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Tropentag 2021, September 15 - 17, hybrid conference, Germany

"Towards shifting paradigms in agriculture for a healthy and sustainable future"

Maize-Jackbean Intercrop as Influenced by Different Mixture Proportions and Planting Patterns

Ademola Adebiyi1, Philip Adetiloye2, Olusegun Adeyemi2, Olusegun Oduwaye2

1International Institute of Tropical Agriculture (IITA), Root & Tuber Cropping Systems Agronomy, Nigeria
2Federal University of Agriculture, Abeokuta, Department of Plant Physiology and Crop Production, Nigeria


Intercropping is attractive to small-scale farmers for efficient growth resource utilisation and risk reduction caused by crop failure in sub-Saharan Africa. Despite the adherence to intercropping, there is a lack of sufficient knowledge of the best planting patterns and intercrop proportions for jackbean in the existing cereal-legume based intercropping. Therefore, this study evaluated the performance of maize-jackbean intercrop as influenced by different mixture proportions and planting patterns. The study was a 4×2 factorial experiment fitted into a randomised complete block design, with three replicate conducted at the Federal University of Agriculture, Abeokuta in 2015 and 2016. Treatments were mixture proportions MP (½:½, ½:1, 1:½ and 1:1) of maize: jackbean respectively and Planting Patterns PP (alternate single row (ASR) and alternate double row (ADR)). Data collected on growth parameters, yield and yield components of both crops were subjected to Analysis of Variance at 5% probability and means were separated using the LSD. MP (1:½) significantly increased plant height, leaf area, LAI, the number of leaf and leaf area duration of maize producing a maize grain yield of (3.91 t ha-1) and (5.50 t ha-1) in 2015 and 2016 respectively. Similarly, growth and seed yield of jackbean were significantly increased with MP (1:1) producing the highest jackbean seed yield (0.46 tha-1) and (0.65 t ha-1) in both years respectively and MP (1 :½) significantly had the highest LER of 1.42 and 1.02 in both years respectively. ASR increased the growth of maize and had a higher yield (2.48 t ha-1) and (4.06 t ha-1) in both years compared to ADR. Contrarily, ADR produced higher growth and yield of Jackbean (0.37 tha-1 and 0.52 t ha-1) in both years respectively. Conclusively, maize-jackbean MP 1: ½ (53,333 plants /ha: 15,015 plants /ha) was appropriate for increased productivity of maize, and the use of the ASR pattern improved the growth and yield of maize in the maize-jackbean intercropping.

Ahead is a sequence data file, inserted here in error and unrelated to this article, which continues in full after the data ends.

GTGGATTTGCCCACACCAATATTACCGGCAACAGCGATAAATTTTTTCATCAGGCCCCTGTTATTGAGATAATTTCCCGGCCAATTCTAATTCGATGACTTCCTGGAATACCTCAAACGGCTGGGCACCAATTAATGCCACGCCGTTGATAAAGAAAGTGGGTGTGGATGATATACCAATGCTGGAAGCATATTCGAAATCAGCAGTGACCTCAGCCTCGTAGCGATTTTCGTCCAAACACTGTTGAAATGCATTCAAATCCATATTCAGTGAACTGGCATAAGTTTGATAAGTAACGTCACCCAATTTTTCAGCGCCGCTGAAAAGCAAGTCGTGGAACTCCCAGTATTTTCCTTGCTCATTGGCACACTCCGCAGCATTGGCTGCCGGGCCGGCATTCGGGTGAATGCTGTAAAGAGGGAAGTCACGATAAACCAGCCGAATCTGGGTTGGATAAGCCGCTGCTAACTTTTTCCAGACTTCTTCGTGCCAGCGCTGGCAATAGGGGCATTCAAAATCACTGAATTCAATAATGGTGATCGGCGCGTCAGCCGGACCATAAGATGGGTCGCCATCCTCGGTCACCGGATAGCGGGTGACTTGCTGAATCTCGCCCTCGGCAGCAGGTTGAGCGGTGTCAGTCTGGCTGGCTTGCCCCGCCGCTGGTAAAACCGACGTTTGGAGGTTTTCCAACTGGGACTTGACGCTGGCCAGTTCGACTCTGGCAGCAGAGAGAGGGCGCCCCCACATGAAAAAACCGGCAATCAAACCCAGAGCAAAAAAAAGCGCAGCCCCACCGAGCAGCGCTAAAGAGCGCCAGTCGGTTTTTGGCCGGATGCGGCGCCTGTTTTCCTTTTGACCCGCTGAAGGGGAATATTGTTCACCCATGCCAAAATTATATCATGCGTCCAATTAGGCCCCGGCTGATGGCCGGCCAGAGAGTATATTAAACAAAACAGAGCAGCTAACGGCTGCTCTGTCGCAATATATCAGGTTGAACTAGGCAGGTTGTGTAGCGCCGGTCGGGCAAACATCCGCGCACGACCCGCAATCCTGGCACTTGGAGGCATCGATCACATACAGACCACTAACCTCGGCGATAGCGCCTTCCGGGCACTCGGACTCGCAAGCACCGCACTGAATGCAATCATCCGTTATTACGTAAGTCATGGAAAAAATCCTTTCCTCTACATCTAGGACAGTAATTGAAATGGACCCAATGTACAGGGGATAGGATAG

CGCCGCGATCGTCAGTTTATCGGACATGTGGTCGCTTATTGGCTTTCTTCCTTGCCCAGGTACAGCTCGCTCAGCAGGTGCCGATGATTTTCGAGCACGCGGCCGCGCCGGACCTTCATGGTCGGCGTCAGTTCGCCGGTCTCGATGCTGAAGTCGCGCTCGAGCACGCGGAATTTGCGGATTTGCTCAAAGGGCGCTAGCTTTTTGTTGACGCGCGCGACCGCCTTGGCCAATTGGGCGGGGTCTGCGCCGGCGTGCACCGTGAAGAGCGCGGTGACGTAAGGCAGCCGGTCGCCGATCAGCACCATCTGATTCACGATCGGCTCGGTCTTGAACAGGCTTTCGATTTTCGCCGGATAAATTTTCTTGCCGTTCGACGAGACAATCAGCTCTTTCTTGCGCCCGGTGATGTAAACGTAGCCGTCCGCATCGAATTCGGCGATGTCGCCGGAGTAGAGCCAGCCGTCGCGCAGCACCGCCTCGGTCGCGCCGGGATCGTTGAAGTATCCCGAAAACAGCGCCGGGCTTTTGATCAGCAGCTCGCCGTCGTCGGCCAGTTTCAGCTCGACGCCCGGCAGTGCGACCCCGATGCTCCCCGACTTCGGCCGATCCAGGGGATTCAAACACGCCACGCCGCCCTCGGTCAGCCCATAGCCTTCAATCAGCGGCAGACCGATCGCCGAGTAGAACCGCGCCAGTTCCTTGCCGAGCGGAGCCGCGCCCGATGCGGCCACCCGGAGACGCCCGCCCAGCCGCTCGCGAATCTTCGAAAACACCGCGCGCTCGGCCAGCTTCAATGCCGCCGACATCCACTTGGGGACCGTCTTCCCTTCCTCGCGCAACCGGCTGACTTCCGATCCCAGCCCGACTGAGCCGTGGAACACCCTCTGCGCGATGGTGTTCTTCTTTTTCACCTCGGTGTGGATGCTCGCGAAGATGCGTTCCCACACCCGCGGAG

Keywords: Intercropping, Jackbean, Maize, Mixture-Proportions, Planting-Patterns, sub-Saharan Africa

Contact Address: Ademola Adebiyi, International Institute of Tropical Agriculture (IITA), Root & Tuber Cropping Systems Agronomy, Oyo Road, 200001 Ibadan, Nigeria, e-mail: a.adebiyi@cgiar.org

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